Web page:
PEW Bertarelli Ocean Legacy Project: “Galápagos Residents Express Strong Support for Expanding Marine Reserve”

Respondents to poll cite benefits to local community and wildlife

March 30, 2021
By: Ashleigh Cirilla & Luis Villanueva

A green sea turtle swims through a school of fish in the waters surrounding the Galápagos Islands. Faced with threats from the fishing industry, including bycatch, these turtles would benefit from expanded marine protections in the area. Getty Images

Known as the “living laboratory of evolution,” the Galápagos Islands provide a critical refuge for migratory species and host some of the world’s highest levels of endemism—species found nowhere else on the planet. Declared in 1998 and covering 133,000 square kilometers (51,352 square miles), the existing Galápagos Marine Reserve (GMR) prohibits extractive activities in certain areas while allowing artisanal fishing in others. Although the reserve has helped to protect habitats for certain species, including hammerhead sharks and green sea turtles, the dual pressures of climate change and overfishing threaten to degrade this biodiverse ecosystem.

A new poll, commissioned by the Pew Bertarelli Ocean Legacy Project and conducted by Factoria Ambiental, a Galapagonian [sic] polling institute, shows that the local community supports increased protections for this fragile ecosystem. The poll, conducted in November and December of 2020 of 611 people from the Galápagos islands of Santa Cruz, San Cristóbal, and Isabela, found that 72% of Galapagonians [sic] favor expanding the size of the current marine reserve, citing as their primary reasons the opportunity to improve conservation of marine resources and to reduce or counteract illegal fishing inside the current reserve. Only 8% of respondents opposed expanding the protected area, pointing to concerns over the lack of monitoring and enforcement of the existing protected area and the reduced ability of fishermen to operate. The remaining 20% of those polled expressed uncertainty about expanding the size of the reserve, listing the ability to correctly monitor and enforce a larger marine reserve as their main concern.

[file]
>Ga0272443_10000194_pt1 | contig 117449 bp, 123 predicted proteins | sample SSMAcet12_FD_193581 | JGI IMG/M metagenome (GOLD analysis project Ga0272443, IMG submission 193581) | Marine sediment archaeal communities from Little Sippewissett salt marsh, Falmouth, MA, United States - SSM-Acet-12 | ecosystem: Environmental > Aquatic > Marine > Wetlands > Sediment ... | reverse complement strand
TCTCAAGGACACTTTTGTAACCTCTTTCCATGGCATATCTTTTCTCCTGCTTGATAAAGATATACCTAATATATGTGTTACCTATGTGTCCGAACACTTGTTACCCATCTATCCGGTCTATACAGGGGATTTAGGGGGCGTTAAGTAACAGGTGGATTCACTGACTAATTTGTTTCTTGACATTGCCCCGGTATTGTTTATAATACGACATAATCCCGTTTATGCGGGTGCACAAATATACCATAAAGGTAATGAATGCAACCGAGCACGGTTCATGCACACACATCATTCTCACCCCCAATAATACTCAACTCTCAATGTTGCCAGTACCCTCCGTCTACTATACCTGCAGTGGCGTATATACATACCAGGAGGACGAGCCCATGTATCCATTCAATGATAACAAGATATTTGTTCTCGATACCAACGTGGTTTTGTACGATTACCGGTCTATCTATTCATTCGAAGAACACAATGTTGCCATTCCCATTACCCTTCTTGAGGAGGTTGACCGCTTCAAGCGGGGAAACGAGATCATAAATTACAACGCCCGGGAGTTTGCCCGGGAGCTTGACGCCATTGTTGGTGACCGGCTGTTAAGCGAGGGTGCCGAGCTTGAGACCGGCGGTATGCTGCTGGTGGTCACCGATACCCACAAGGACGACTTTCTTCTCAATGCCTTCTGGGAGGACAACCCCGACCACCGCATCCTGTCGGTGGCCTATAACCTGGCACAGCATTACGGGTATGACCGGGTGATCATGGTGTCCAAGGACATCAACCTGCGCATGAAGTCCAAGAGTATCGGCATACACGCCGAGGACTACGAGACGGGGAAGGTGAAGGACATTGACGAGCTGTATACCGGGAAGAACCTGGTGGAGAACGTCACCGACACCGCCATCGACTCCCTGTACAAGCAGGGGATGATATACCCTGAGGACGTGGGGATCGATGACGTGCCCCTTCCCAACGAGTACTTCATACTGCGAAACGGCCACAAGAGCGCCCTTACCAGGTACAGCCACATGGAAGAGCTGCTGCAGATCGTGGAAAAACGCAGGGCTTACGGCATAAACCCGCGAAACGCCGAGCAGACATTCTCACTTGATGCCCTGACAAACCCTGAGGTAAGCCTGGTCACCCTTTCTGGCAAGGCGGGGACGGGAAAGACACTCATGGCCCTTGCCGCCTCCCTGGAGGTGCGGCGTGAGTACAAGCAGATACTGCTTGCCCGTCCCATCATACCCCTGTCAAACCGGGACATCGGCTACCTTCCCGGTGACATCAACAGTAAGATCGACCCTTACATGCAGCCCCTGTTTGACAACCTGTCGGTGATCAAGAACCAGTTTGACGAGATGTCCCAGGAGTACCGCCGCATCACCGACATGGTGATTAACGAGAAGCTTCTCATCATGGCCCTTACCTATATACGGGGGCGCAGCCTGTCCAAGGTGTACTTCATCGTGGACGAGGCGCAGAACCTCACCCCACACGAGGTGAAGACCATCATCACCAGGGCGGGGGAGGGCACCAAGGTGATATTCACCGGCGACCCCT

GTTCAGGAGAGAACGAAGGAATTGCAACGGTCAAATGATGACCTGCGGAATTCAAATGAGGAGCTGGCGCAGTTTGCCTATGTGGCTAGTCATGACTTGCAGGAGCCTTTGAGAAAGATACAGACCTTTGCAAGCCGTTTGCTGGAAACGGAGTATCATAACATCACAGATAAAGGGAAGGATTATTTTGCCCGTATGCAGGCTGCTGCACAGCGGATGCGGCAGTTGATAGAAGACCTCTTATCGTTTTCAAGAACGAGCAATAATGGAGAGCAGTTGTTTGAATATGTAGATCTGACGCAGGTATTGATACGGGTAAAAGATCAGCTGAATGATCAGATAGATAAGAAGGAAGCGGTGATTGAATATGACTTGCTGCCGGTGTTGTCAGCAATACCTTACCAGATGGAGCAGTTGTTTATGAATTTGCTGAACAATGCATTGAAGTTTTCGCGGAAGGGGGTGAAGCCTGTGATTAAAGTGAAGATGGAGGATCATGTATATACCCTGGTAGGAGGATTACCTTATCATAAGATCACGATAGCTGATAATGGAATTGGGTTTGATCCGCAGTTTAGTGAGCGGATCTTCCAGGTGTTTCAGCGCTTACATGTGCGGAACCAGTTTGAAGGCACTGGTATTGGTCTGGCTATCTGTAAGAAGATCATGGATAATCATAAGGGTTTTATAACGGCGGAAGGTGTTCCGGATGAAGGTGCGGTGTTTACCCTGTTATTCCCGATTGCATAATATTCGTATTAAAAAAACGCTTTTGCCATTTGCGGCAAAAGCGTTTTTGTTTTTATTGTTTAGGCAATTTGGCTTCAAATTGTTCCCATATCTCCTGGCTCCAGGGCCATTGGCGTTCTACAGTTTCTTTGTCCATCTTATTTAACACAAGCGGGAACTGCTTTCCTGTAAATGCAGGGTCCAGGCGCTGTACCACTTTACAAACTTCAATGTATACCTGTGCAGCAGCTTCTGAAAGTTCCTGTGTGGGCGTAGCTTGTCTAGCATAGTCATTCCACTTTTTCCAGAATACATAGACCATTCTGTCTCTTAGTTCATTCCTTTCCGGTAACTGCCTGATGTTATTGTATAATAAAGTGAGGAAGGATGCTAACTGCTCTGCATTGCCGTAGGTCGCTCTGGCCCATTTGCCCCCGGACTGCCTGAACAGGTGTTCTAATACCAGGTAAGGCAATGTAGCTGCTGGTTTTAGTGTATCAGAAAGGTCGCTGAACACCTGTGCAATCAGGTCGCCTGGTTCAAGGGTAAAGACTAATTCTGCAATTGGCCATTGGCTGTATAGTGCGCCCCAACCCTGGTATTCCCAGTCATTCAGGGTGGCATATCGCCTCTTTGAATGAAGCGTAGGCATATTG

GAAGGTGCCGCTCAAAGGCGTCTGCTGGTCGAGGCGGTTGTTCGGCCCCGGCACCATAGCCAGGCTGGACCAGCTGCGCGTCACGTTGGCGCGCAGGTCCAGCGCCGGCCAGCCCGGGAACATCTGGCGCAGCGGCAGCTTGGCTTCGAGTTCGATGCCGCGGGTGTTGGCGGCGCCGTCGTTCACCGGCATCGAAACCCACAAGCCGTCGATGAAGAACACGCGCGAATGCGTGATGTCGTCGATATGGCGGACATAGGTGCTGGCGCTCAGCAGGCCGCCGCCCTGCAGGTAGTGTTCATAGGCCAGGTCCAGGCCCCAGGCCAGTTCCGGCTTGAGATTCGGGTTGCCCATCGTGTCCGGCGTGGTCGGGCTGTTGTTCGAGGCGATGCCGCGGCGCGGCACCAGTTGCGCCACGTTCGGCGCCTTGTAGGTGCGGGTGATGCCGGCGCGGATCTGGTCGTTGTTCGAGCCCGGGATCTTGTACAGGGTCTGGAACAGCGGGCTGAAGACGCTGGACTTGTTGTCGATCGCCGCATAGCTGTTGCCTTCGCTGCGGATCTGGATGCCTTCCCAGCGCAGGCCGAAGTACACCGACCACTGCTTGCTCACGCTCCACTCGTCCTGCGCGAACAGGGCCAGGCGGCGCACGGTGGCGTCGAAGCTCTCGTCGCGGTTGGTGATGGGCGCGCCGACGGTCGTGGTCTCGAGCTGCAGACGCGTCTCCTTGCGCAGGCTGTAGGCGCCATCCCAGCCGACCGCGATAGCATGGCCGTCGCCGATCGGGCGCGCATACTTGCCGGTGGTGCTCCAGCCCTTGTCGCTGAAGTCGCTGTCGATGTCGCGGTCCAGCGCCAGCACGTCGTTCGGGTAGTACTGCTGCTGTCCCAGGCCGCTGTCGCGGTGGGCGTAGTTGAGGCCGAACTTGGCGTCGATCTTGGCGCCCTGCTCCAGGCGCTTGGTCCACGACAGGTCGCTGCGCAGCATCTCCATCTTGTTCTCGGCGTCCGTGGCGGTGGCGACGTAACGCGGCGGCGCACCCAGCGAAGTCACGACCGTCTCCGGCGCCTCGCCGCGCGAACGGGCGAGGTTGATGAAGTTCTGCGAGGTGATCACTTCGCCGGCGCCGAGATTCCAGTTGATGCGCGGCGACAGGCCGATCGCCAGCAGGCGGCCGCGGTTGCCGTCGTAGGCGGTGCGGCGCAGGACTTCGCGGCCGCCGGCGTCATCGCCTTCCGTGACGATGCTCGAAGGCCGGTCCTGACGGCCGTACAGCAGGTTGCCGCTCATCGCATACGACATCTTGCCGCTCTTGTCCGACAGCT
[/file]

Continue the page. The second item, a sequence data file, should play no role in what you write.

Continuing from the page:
Significantly, the poll also found that nearly 9 in 10 respondents (87%) believe that expanded marine protections would benefit the local community. Sixty-two percent of these respondents called increased protections for marine species a potential benefit and 52% said that expanded protections would produce more abundant fishing resources to the local community—a phenomenon known as the spillover effect, which occurs when species inside protected areas can grow and reproduce safely during key portions of their life cycle, in turn increasing the volume of adult fish that swim into adjacent unprotected fishing grounds. Other respondents listed tourism, increased economic opportunities, and improvement to environmental services as potential benefits of a larger marine reserve.

This survey not only reinforces community support for expanding the existing reserve to protect biologically and commercially significant species in the region, but also underscores the importance of establishing sufficient monitoring and enforcement. The development of comprehensive management and protection strategies would help to address local concerns about expansion while helping to ensure that protected areas achieve their intended conservation benefits.

The Pew Bertarelli Ocean Legacy Project supports the establishment and expansion of large-scale marine protected areas and is working with the government, local community, and other partners in the Galápagos Islands to safeguard one of the world’s most iconic marine ecosystems.

Ashleigh Cirilla is a senior manager and Luis Villanueva is an officer with the Pew Bertarelli Ocean Legacy Project.

Read the original coverage from Pew Charitable Trusts at

Editorial note: Residents of the Galapagos Islands are referred to as Galapagueños or Galapagueñas, not Galapagonians.

Informing and sharing news on marine life, flora, fauna and conservation in the Galápagos Islands since 2017
© SOS Galápagos, 2021

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